SFM markets itself robustly: A financial plan obtained by ICIJ noted that SFM was “one of Google’s biggest clients in Switzerland, spending more than two million dollars per year on pay per click” and other campaigns.
In 2013, a French legislative commission probing the role of banks and other financial actors in tax evasion highlighted some of the services SFM advertised online. Those services included the practice — common in the offshore industry — of supplying a stand-in director or shareholder “whose function is explicitly to conceal the true manager or owner of the company.”
The French commission called SFM’s online promotions an “incitement to evade taxes and commit tax fraud.”
The attorney for SFM, when asked about the commission’s allegation, said the firm “does not believe that the statement is the least bit accurate,” adding that there is “nothing inherently wrong with the goal of minimizing taxes.”
Offshore services firms like SFM are supposed to check not only their clients’ backgrounds, but also the sources of their money.
A check of publicly available information in 2017, when SFM set up a company for Firoz Patel, would have indicated that he was a high-risk client.
In 2012, federal authorities in Tennessee unsealed an indictment charging him with two counts of money laundering. The next year, Kentucky financial regulators accused Payza, one of the payment-processing firms that Patel ran, of “making fraudulent statements and misrepresentations” and engaging in “unlicensed money transmission activities.”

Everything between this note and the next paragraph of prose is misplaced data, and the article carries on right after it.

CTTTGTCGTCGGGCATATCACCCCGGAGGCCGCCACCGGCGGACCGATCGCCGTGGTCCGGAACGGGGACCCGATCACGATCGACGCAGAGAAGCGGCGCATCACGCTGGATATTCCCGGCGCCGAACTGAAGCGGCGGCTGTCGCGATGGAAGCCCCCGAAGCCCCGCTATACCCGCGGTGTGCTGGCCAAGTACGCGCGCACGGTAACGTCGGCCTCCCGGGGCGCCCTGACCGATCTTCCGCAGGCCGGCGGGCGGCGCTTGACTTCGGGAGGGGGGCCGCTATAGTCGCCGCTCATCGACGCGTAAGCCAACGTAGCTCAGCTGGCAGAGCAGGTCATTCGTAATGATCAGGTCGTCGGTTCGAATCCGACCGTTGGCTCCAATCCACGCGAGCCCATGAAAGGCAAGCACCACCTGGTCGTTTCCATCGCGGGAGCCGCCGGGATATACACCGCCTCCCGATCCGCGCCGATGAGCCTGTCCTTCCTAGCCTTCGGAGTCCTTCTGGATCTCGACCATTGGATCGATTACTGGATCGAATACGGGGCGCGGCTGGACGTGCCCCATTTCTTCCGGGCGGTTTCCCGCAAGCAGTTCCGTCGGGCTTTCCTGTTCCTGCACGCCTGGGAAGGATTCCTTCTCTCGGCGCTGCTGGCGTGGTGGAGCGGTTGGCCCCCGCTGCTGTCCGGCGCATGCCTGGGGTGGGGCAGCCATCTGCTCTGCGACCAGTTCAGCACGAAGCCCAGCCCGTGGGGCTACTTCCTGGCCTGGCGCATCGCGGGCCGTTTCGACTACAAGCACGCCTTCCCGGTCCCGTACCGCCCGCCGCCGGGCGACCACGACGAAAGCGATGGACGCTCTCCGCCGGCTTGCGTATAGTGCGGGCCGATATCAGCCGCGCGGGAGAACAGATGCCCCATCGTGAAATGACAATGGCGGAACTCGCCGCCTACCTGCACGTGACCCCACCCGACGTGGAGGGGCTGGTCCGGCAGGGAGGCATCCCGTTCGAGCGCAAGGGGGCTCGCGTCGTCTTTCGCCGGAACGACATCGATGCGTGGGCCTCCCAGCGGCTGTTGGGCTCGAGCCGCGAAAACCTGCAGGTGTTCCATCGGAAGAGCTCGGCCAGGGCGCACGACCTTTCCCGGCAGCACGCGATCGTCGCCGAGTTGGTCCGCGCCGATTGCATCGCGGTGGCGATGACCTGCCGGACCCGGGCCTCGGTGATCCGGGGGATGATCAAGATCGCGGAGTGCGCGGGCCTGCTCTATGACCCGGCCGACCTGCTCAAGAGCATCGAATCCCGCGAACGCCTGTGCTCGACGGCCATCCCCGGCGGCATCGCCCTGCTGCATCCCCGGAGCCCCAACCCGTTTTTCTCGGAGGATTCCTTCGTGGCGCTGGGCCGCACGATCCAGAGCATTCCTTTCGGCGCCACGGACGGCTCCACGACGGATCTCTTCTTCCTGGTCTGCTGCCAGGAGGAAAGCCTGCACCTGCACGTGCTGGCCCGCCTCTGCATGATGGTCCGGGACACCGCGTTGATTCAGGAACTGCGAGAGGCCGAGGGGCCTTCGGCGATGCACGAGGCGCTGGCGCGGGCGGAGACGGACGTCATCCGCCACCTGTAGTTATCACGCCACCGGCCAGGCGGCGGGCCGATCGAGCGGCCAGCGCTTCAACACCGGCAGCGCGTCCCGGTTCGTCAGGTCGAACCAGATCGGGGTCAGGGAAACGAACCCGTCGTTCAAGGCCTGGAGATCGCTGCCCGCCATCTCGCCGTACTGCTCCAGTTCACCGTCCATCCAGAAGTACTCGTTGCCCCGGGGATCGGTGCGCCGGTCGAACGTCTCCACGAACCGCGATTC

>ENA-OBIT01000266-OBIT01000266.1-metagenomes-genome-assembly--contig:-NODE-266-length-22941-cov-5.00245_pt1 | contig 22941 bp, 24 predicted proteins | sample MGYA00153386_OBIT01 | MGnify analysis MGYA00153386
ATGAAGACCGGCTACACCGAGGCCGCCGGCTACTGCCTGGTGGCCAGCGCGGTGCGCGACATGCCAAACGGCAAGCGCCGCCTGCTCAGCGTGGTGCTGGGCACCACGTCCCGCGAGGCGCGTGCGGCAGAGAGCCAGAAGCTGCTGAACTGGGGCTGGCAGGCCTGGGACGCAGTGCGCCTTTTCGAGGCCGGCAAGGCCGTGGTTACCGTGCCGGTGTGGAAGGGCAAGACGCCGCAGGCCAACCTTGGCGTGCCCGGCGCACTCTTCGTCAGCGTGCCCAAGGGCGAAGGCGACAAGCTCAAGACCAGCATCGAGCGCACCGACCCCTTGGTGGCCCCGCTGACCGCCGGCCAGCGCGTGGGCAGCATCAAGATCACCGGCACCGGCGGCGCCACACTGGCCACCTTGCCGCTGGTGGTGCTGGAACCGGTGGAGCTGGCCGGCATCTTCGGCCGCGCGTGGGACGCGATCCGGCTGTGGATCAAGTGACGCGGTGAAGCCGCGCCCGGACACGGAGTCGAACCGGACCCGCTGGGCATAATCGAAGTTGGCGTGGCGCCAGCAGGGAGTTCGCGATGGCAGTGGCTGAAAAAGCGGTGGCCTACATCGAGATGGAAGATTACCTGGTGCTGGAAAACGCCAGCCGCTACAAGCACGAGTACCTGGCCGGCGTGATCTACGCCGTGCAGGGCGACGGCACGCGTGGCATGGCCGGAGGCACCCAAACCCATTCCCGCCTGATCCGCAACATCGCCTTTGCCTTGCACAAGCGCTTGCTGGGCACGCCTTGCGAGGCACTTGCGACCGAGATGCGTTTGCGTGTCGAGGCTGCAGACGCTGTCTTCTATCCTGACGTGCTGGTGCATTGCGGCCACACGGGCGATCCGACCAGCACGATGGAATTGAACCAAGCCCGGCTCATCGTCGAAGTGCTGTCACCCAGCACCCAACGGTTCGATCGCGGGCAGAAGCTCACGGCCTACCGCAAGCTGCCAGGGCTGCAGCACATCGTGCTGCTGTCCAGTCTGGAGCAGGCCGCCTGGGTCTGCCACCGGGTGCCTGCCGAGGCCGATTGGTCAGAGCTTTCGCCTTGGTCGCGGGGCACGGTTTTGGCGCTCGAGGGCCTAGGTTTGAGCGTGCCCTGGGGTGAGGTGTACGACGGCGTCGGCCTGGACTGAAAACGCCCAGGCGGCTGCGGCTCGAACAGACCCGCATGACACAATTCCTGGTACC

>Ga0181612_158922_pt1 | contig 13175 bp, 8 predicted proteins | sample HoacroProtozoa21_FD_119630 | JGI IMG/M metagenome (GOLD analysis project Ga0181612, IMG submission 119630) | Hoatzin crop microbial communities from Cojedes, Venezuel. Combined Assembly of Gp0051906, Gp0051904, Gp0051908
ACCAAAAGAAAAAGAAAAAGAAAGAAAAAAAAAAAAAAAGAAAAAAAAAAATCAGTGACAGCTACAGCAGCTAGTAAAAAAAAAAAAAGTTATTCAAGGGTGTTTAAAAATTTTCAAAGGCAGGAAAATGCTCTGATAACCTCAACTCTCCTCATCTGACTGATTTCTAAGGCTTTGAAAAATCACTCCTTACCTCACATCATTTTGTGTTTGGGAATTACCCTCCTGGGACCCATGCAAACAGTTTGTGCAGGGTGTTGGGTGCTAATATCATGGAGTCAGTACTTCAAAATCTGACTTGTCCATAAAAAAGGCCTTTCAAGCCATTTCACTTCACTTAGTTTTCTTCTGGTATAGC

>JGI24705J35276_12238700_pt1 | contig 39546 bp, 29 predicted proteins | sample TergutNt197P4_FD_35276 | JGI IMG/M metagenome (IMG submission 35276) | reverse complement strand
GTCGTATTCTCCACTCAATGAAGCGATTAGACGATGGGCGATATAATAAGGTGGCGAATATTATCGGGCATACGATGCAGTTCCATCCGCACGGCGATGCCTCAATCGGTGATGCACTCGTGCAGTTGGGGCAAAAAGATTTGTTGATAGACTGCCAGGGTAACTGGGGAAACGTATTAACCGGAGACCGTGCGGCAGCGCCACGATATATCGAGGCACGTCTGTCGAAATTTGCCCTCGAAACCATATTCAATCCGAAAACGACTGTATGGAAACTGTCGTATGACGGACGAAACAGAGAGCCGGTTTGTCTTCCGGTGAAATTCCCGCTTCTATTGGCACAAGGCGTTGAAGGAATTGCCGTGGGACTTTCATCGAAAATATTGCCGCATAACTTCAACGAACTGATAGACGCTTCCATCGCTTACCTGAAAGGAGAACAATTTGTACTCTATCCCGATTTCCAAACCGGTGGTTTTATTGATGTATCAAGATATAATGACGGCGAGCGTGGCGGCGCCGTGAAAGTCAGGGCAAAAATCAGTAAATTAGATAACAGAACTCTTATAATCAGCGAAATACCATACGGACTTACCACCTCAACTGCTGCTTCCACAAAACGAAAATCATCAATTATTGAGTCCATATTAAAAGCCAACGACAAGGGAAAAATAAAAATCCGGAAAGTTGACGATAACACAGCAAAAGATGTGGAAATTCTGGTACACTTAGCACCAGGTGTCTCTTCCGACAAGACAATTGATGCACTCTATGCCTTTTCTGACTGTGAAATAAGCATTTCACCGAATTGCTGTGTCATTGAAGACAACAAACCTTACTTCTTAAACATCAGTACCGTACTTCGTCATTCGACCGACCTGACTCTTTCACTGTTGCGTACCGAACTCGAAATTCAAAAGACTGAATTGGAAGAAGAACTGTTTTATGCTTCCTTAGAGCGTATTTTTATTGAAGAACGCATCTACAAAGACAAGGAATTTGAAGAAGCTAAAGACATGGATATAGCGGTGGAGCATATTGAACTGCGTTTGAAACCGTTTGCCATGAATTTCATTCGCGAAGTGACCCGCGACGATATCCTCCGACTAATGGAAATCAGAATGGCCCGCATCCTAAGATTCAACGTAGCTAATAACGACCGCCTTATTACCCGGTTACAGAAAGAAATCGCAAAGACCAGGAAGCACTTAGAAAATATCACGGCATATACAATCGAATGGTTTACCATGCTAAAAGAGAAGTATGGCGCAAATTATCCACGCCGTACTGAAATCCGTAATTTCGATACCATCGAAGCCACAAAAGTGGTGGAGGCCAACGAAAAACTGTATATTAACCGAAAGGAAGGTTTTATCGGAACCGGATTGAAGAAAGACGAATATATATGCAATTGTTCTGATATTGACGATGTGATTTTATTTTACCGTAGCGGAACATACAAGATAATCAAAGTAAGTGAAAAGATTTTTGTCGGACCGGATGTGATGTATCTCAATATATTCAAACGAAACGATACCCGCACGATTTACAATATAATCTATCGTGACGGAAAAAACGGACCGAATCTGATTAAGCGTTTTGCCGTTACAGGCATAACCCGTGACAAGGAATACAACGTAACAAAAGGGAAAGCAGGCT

And in 2016, Payza was publicly linked to ZeekRewards, a fraudulent online business, run out of a small town in North Carolina, that promised big returns to small investors around the world. Attorneys appointed by a bankruptcy judge to probe the ZeekRewards scam reported that Payza had lined its pockets by enabling a $900 million Ponzi scheme. News articles reporting the allegation were available on the internet more than a year before SFM set up the UAE company for Patel.
SFM’s attorney said the firm conducts “the required due diligence” when it incorporates a new company for clients, but is “naturally not in a position to scour worldwide news.”
Five former SFM employees in Dubai and Europe told ICIJ that the firm’s drive to grow its business led it to ignore red flags and take on clients with questionable backgrounds.